- Associated Press - Saturday, September 19, 2015

PORTLAND, Maine (AP) - The volume of Maine’s wild blueberry crop has increased dramatically in the last several decades, but this season’s harvest looks to have been slightly behind recent trends.

The 2015 harvest is likely less than 90 million pounds, and possibly as low as 85 million, University of Maine horticulture professor David Yarborough said. Recent years have yielded about 90 million pounds per year, and the 2014 total was 104 million, which was the second highest total on record.

Several factors contributed to this summer’s middling year, including cold spring weather that wasn’t optimal for bees to pollinate the blueberries, Yarborough said. The berries also suffered from die-off during the winter months and a dry summer, he said.

“No disaster, no big crop, but the consensus I can say here is average to below average,” Yarborough said. “Sometimes too many great years in a row aren’t too great, either - it pushes price down and you have oversupply.”

The blueberry crop remains much larger than it was in decades past. The crop was about 20 million pounds per year in the 1970s and 50 or 60 million pounds per year 10 years ago, Yarborough said.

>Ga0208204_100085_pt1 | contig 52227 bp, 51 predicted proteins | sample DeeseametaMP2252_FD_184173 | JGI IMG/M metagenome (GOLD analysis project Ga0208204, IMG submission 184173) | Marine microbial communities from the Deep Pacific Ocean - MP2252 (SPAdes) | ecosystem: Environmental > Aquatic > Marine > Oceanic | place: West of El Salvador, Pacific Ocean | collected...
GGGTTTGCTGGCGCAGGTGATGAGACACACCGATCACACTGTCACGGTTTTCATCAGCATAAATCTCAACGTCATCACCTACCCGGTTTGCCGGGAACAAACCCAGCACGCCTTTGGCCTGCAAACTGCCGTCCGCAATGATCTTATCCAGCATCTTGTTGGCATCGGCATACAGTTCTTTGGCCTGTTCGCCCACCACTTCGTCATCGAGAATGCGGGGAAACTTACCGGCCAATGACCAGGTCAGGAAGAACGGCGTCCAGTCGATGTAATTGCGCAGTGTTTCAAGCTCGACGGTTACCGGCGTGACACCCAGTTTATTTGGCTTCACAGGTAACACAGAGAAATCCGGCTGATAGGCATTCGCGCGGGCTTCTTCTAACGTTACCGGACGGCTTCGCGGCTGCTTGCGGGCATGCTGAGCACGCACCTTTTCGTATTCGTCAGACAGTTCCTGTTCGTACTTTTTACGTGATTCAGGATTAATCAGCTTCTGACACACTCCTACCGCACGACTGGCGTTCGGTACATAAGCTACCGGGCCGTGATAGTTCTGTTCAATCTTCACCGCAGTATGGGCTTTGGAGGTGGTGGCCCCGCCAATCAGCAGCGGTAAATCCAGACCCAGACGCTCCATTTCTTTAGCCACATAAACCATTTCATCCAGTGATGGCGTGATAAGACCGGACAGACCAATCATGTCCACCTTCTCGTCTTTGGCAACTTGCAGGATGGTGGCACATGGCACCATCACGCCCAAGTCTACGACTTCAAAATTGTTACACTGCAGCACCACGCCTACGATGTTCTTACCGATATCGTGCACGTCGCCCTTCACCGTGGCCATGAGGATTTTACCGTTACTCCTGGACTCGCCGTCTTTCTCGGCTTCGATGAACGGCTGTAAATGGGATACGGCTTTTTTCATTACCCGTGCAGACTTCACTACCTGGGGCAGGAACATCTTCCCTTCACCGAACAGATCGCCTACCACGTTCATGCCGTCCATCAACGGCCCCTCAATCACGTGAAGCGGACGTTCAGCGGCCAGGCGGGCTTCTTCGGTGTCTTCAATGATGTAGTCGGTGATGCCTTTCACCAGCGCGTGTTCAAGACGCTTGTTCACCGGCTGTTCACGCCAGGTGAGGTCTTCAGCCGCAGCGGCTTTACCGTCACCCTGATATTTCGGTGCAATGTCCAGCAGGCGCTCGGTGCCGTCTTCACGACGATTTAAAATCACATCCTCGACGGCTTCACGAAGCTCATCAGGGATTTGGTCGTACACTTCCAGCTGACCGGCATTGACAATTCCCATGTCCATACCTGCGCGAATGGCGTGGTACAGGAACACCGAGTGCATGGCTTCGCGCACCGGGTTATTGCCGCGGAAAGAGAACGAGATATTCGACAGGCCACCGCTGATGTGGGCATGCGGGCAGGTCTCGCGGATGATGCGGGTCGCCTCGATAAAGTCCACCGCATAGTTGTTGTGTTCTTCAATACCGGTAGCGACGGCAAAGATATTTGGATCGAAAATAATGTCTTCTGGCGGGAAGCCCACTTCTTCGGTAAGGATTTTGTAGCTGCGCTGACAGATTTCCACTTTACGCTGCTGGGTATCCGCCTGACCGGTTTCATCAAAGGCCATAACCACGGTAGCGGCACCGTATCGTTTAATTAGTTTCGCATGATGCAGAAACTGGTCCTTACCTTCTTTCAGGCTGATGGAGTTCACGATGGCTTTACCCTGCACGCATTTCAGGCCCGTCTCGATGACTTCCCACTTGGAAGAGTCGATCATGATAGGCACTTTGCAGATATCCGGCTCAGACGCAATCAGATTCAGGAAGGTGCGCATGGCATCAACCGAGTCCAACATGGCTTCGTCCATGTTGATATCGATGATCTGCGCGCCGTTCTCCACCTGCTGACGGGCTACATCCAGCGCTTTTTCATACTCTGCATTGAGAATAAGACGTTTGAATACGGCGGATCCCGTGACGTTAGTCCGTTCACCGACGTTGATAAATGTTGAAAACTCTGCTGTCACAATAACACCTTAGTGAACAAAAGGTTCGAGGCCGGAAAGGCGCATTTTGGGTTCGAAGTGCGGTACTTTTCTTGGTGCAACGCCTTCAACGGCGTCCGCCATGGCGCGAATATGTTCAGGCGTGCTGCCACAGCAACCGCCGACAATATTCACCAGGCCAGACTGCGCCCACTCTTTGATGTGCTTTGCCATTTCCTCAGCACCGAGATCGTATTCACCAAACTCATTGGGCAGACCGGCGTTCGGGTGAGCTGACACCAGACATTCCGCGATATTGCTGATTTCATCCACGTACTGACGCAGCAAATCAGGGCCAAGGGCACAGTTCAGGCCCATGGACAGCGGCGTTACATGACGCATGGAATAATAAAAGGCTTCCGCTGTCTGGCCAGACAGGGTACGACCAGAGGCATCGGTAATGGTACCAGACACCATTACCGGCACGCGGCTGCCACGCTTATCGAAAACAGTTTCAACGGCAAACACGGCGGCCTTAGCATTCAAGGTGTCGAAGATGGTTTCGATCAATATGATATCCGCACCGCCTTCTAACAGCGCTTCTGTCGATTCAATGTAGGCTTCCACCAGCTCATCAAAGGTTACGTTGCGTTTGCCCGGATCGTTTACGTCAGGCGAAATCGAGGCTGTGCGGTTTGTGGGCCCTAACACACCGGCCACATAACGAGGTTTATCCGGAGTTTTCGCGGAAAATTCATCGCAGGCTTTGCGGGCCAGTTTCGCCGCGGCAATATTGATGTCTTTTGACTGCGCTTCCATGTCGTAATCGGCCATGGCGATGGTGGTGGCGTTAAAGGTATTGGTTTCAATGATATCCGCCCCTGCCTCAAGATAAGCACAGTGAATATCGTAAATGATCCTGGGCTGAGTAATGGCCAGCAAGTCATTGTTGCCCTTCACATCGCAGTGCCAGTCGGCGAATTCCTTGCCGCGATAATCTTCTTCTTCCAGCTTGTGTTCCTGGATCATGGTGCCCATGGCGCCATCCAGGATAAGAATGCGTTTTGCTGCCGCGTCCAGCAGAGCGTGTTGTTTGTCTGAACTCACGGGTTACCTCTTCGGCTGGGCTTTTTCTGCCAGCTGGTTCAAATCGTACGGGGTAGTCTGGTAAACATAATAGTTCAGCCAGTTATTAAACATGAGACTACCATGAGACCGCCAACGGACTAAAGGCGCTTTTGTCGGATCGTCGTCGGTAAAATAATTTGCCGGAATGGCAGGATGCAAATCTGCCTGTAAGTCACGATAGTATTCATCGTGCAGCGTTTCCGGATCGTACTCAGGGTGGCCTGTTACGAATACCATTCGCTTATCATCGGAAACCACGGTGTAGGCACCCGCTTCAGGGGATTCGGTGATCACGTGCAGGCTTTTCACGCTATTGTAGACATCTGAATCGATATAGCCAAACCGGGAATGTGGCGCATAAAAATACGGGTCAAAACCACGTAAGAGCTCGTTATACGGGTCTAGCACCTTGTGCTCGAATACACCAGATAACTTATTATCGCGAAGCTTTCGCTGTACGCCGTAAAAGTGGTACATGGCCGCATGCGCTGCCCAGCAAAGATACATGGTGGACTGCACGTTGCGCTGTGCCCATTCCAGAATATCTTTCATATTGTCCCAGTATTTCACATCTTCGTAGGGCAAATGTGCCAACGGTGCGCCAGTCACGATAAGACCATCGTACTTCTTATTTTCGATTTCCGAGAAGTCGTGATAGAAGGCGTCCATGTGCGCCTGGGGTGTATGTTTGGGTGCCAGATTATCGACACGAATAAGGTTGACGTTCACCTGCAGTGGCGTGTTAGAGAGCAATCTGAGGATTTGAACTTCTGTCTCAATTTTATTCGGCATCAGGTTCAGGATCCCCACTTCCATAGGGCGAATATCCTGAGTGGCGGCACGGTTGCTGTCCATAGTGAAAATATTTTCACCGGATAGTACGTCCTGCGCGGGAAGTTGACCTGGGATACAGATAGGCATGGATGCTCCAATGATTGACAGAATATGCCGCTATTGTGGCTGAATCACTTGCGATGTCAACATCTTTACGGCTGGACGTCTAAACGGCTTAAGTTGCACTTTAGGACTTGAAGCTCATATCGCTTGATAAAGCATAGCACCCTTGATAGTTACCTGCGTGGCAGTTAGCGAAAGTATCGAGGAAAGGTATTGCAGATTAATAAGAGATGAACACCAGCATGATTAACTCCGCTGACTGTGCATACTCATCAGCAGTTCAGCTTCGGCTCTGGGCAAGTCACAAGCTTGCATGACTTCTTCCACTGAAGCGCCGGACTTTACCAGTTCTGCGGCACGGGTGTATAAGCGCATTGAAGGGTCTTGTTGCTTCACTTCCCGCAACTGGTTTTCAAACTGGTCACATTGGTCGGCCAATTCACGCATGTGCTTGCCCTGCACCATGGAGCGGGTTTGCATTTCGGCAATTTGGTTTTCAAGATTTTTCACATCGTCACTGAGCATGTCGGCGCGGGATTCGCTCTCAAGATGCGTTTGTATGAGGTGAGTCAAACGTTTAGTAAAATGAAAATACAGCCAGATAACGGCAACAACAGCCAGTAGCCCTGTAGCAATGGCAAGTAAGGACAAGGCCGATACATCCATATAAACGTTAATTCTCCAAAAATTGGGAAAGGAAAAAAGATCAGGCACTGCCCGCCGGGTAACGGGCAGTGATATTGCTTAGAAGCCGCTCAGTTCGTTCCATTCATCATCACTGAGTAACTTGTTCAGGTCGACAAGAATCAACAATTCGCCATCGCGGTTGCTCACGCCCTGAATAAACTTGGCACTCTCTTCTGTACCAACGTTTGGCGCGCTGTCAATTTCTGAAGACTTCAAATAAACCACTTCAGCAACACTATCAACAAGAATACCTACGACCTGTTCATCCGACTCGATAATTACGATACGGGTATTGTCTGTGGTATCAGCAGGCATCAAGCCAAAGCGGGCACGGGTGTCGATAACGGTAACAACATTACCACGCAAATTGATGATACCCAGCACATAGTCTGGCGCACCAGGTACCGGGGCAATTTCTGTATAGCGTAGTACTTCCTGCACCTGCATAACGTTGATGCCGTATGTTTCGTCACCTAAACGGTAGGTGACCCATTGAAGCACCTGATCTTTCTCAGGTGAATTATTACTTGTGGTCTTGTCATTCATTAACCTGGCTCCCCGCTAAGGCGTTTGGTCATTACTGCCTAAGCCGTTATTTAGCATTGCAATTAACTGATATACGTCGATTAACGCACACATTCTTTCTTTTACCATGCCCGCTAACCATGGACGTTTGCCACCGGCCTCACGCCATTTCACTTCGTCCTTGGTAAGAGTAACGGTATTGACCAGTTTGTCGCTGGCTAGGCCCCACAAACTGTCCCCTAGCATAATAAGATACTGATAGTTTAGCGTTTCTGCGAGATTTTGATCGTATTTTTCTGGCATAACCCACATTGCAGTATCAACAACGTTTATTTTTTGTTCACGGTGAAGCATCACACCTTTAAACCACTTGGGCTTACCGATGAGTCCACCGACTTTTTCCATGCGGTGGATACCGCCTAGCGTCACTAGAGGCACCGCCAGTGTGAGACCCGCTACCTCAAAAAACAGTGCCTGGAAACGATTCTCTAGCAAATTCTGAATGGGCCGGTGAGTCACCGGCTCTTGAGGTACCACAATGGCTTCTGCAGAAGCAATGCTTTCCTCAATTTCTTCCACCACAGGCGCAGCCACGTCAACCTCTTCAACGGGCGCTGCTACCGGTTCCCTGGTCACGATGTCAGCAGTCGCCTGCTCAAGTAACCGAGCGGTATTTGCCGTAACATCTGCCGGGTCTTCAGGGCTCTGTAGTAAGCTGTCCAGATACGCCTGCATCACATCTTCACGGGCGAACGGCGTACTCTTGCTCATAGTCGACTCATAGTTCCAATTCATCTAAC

The summer blueberry crop is a vital, $250 million piece of Maine’s economy, agriculture officials say. Nearly all of the blueberries are frozen and most are used as a food ingredient, according to a University of Maine report.

The wild “low bush” blueberries are only harvested commercially in Maine and eastern Canada. The 2015 wild blueberry harvest is finished for the year in Maine and is wrapping up in Atlantic Canada.

Ed Flanagan, chief executive officer of blueberry producer Jasper Wyman and Son, said he wasn’t alarmed by the slight drop in harvest this year.

“There’s going to be enough blueberries for the market,” Flanagan said. “It’s not normal to get record crops in a row.”

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